The year is 1911 when twenty-year-old heiress Peggy Batternberg is invited to spend the summer in America’s Playground.
The invitation to the luxurious Oriental Hotel a mile from Coney Island is unwelcome. Despite hailing from one of America’s richest families, Peggy would much rather spend the summer working at the Moonrise Bookstore than keeping up appearances with New York City socialites and her snobbish, controlling family.
But soon it transpires that the hedonism of nearby Coney Island affords Peggy the freedom she has been yearning for, and it’s not long before she finds herself in love with a troubled pier-side artist of humble means, whom the Batternberg patriarchs would surely disapprove of.
Disapprove they may, but hidden behind their pomposity lurks a web of deceit, betrayal and deadly secrets. And as bodies begin to mount up amidst the sweltering clamour of Coney Island, it seems the powerful Batternbergs can get away with anything…even murder.
Extravagant, intoxicating and thumping with suspense, bestselling Nancy Bilyeau’s magnificent Dreamland is a story of corruption, class and dangerous obsession.
Hi and welcome to my stop on the blog tour for Dreamland! Hugest of thanks to Hannah at Endeavour Media for the most original invitation ever! Did I want a ticket to Dreamland? Well of course I did! I was absolutely thrilled to get an invitation to go to Coney Island! I loved Nancy Bilyeau’s previous book, The Blue, it was one of the books that reminded me that historical fiction can be heaps of fun, so I couldn’t wait to find out what she had in store for me now.
Dreamland takes us to New York City, 1911. One minute, Margaret – Peggy – Batternberg is working in a bookshop, determined to be an independent New Woman, the next she’s schlepped to Coney Island, America’s Playground, “Sodom by the Sea”. Being an heir to one of the richest men in 20th century America isn’t simple, being a female heir even less so.
Peggy is the kind of female protagonist that Nancy Bilyeau does best, like Genevieve in The Blue: independent, tenacious, way ahead of her peers, memorable (that I still remember Genevieve vividly about a year and 200-odd books later is quite telling). Peggy has always been a bit of a black sheep in her family. Too independent, too smart, too wilful. So why does her family insist that she joins them in a hotel on Coney Island for the entire summer? She has no idea, but what she does know is that there is no getting out of it…
Peggy has never been to Coney Island, so she doesn’t really know what to expect, but what she sure didn’t expect was to fall madly in love. Stefan is an artist, a hotdog vendor on the boardwalk, an immigrant, and Peggy falls head over heels, first for his paintings and then for him. Does their relationship border on insta-love? Well yes, a little, but although I usually hate that particular trope, it didn’t bother me in the slightest, as it all flowed so naturally, and I completely understood why Peggy would fall for Stefan. He is entirely different from all the other men in her life, rich men, entitled men, spoiled men, men who treat their wives like commodities and have mistresses on the side. Peggy has lead a sheltered life, she’s been restricted, hemmed in, and Stefan shows her a whole other way of living, the way of a lower class, yet a freer way.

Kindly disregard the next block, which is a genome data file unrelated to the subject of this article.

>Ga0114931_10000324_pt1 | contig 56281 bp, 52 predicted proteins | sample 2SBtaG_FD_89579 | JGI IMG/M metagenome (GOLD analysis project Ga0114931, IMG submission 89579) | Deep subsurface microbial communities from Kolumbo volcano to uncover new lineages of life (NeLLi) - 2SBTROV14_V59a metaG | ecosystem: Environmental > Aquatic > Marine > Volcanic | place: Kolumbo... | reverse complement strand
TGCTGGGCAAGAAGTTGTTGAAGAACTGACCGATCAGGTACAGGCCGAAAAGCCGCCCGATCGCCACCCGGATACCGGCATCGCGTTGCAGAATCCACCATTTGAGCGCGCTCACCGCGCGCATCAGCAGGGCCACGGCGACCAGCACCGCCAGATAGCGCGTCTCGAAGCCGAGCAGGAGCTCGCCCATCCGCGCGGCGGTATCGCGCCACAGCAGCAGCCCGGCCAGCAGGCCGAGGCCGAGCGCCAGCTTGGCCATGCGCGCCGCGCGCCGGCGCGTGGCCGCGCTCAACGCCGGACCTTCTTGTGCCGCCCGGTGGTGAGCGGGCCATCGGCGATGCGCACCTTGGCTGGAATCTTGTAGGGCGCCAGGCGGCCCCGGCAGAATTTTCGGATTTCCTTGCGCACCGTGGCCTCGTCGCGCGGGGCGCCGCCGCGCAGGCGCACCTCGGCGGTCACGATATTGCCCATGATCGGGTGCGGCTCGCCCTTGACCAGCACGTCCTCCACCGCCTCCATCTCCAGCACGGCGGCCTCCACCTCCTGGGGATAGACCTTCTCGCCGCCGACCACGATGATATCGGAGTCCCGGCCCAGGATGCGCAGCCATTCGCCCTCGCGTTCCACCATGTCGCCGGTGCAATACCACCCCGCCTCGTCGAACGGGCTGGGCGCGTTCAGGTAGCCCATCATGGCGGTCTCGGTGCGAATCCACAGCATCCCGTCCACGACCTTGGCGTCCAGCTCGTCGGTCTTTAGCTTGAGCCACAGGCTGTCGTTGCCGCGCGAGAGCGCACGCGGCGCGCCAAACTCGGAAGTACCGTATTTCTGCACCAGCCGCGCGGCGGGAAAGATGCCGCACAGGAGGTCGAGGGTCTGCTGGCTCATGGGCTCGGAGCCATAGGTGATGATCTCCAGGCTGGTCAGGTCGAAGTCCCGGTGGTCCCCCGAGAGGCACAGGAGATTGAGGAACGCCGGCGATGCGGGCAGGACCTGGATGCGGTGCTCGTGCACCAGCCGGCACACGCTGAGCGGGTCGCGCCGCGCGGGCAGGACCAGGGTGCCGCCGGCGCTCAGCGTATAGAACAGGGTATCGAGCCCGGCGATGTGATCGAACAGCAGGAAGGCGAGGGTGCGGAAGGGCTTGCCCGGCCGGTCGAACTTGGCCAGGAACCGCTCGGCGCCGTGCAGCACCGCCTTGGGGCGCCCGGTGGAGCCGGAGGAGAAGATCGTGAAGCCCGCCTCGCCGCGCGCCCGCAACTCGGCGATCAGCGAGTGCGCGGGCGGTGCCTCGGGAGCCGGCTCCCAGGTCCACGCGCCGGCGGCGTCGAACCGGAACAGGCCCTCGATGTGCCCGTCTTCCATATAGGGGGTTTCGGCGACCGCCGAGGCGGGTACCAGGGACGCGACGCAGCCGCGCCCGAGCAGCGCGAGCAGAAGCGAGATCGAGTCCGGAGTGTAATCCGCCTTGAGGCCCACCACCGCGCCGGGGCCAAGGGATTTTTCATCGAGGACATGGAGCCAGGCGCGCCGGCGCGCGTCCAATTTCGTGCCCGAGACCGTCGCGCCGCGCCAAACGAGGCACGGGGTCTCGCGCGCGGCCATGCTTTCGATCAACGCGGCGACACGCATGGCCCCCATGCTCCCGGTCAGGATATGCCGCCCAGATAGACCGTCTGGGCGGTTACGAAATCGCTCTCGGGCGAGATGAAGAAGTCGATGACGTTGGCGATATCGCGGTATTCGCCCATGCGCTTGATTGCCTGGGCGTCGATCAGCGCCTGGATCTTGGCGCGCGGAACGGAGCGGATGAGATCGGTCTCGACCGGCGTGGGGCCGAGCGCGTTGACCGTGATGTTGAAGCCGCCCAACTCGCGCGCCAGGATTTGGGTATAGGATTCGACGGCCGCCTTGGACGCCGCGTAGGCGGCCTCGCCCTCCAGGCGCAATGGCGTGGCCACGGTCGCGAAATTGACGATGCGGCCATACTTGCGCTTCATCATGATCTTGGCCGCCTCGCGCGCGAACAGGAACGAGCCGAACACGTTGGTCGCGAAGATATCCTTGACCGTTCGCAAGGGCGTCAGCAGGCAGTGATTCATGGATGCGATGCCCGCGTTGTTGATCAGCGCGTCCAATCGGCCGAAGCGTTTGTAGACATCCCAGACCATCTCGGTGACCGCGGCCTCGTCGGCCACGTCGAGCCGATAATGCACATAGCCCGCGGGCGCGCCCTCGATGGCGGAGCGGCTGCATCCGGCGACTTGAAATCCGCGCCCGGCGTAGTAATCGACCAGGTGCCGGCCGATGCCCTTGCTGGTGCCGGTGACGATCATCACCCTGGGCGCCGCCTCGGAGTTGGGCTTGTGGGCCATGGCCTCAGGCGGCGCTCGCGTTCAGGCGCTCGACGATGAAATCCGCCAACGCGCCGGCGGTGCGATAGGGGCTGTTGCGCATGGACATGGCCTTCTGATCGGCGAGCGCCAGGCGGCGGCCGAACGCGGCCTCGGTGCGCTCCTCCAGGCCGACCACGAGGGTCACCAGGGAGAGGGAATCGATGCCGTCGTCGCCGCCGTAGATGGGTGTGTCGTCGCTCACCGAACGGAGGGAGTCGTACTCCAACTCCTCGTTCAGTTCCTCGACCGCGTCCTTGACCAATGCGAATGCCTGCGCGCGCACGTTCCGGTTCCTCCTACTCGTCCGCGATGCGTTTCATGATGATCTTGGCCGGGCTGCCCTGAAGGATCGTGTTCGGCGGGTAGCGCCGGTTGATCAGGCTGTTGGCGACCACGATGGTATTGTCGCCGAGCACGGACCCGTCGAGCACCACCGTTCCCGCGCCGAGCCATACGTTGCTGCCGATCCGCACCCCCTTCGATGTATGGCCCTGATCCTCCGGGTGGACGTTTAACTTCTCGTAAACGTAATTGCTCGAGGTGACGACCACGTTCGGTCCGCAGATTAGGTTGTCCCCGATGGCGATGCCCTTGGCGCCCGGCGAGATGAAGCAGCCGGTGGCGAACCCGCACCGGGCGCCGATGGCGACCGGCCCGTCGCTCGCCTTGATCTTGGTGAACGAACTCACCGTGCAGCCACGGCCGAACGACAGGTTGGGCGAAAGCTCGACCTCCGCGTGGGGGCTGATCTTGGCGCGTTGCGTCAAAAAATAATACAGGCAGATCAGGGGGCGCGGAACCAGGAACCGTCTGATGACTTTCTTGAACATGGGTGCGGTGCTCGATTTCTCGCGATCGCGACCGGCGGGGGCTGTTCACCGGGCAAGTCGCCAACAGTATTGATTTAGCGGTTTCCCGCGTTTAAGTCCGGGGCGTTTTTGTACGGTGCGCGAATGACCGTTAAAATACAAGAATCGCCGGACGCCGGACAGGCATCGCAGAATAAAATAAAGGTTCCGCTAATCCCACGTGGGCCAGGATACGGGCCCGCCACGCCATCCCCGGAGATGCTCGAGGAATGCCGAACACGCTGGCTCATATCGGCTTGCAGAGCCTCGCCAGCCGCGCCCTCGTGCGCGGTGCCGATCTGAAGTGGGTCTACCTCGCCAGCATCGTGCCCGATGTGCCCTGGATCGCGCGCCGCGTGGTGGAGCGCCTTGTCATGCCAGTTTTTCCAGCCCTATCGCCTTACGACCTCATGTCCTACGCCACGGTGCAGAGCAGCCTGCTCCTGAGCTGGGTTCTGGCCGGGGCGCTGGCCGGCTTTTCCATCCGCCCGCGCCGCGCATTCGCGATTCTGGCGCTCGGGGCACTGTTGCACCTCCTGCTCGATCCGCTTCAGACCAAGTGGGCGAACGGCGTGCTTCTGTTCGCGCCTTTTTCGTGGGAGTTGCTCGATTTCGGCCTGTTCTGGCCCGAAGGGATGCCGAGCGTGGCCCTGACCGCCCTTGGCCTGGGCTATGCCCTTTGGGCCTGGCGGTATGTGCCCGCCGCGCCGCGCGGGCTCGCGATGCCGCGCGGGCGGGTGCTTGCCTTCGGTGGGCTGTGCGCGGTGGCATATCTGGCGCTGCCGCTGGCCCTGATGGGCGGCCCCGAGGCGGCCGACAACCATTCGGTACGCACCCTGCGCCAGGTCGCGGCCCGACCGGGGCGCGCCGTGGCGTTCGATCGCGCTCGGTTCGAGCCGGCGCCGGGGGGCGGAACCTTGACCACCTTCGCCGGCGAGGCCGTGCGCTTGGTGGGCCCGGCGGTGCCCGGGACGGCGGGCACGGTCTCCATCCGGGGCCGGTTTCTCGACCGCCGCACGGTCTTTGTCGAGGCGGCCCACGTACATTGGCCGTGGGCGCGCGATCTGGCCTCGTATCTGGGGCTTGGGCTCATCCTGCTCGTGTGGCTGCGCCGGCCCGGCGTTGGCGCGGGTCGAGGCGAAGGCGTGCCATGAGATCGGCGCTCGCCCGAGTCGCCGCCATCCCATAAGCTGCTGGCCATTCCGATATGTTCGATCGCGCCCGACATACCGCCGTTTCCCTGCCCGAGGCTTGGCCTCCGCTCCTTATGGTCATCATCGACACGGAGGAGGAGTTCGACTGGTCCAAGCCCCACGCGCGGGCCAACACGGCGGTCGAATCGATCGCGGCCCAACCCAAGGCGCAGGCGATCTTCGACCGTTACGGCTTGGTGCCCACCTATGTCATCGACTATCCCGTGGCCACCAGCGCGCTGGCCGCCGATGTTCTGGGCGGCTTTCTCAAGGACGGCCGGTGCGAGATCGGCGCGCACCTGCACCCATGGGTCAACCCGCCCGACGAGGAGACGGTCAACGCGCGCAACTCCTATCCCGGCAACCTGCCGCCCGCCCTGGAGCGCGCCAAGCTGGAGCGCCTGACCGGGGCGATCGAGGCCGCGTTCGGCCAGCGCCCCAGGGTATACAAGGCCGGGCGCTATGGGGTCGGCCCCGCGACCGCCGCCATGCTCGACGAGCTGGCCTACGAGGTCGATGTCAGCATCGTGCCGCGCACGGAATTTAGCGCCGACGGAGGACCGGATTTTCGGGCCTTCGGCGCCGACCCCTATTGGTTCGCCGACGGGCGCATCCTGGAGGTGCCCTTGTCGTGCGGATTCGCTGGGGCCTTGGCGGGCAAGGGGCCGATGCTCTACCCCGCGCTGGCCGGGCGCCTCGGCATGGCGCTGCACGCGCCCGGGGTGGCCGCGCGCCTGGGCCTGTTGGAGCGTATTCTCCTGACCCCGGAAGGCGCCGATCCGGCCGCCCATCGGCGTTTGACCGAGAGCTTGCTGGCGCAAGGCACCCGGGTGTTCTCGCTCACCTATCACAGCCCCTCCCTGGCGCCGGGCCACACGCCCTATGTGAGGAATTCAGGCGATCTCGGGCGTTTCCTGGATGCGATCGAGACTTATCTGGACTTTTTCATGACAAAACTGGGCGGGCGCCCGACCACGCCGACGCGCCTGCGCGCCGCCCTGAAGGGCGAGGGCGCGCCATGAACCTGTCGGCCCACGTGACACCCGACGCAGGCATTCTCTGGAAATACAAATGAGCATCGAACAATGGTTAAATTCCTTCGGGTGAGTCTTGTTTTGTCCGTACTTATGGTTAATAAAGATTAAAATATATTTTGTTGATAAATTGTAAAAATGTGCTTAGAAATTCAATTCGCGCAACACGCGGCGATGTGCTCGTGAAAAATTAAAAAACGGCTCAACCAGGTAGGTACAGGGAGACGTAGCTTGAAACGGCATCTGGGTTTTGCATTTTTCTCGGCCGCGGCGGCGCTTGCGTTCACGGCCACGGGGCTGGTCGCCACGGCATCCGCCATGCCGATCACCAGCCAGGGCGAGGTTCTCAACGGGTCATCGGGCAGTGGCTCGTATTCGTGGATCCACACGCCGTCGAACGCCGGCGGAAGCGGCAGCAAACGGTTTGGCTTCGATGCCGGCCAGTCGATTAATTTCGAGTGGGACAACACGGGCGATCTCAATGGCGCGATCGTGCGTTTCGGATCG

Still, despite this romance, this is not a romance novel. It’s a murder mystery, with women being killed on the beach and Peggy becoming invested in finding the culprit. It’s a family saga, including family drama, secrets, but also love and loyalty; the bond between Peggy and her sister Lydia is a thing of beauty. It’s of course historical fiction, it shows us the upper and lower classes in early 20th century America, women’s rights (or lack thereof), Coney Island in its heyday. So yes, it’s fair to say that there’s a lot going on, but the narrative never gets cluttered. If anything, these multiple storylines make for riveting reading.
Nancy Bilyeau has a very clever way of giving you tons of information without you ever realising it. A little factoid here, an offhand remark there, you might feel like you’re none the wiser, but in fact you are, she’s told you something vital about the setting, or her characters, or some historical fact, slipping it casually into the narrative and all the while you never feel like she’s explained anything. It’s only when you think back that you realise just how much you’ve actually learned.
The writing is extremely vivid, to the point that I almost broke a sweat because of the 1911 heat spell and I had a craving for Coca-Cola, because Peggy, newly introduced to the sugary stuff, has developed quite a fondness for it. I could hear the music, feel the sand between my toes, smell the popcorn and the hotdogs. Reading Dreamland, I had stepped into the Tardis and been transported to early 20th century Coney Island, and it was a glorious trip indeed!
With its heroine to root for and its multitude of storylines and genres, Dreamland ticked all my boxes! Recommended!